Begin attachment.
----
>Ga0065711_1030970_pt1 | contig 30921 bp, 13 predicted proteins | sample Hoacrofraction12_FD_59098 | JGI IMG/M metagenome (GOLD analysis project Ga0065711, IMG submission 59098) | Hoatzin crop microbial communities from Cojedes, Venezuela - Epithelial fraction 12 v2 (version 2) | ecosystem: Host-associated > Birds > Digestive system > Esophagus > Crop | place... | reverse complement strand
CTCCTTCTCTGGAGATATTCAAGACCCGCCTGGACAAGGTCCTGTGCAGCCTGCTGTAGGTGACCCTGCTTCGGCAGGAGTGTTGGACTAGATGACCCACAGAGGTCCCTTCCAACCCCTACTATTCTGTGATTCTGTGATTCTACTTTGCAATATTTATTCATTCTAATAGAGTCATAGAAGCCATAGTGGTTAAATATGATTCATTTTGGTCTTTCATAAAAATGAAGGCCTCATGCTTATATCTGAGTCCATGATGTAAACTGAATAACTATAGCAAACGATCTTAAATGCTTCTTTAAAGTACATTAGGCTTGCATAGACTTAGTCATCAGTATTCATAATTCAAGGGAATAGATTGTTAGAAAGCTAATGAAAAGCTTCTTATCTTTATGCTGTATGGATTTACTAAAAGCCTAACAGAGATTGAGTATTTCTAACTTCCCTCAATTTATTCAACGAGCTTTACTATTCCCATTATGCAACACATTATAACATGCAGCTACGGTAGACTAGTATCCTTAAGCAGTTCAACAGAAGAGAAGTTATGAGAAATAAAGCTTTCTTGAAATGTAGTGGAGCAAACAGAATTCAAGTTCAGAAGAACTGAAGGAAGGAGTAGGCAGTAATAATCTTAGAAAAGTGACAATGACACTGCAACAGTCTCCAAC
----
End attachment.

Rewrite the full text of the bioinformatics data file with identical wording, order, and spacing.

>Ga0065711_1030970_pt1 | contig 30921 bp, 13 predicted proteins | sample Hoacrofraction12_FD_59098 | JGI IMG/M metagenome (GOLD analysis project Ga0065711, IMG submission 59098) | Hoatzin crop microbial communities from Cojedes, Venezuela - Epithelial fraction 12 v2 (version 2) | ecosystem: Host-associated > Birds > Digestive system > Esophagus > Crop | place... | reverse complement strand
CTCCTTCTCTGGAGATATTCAAGACCCGCCTGGACAAGGTCCTGTGCAGCCTGCTGTAGGTGACCCTGCTTCGGCAGGAGTGTTGGACTAGATGACCCACAGAGGTCCCTTCCAACCCCTACTATTCTGTGATTCTGTGATTCTACTTTGCAATATTTATTCATTCTAATAGAGTCATAGAAGCCATAGTGGTTAAATATGATTCATTTTGGTCTTTCATAAAAATGAAGGCCTCATGCTTATATCTGAGTCCATGATGTAAACTGAATAACTATAGCAAACGATCTTAAATGCTTCTTTAAAGTACATTAGGCTTGCATAGACTTAGTCATCAGTATTCATAATTCAAGGGAATAGATTGTTAGAAAGCTAATGAAAAGCTTCTTATCTTTATGCTGTATGGATTTACTAAAAGCCTAACAGAGATTGAGTATTTCTAACTTCCCTCAATTTATTCAACGAGCTTTACTATTCCCATTATGCAACACATTATAACATGCAGCTACGGTAGACTAGTATCCTTAAGCAGTTCAACAGAAGAGAAGTTATGAGAAATAAAGCTTTCTTGAAATGTAGTGGAGCAAACAGAATTCAAGTTCAGAAGAACTGAAGGAAGGAGTAGGCAGTAATAATCTTAGAAAAGTGACAATGACACTGCAACAGTCTCCAAC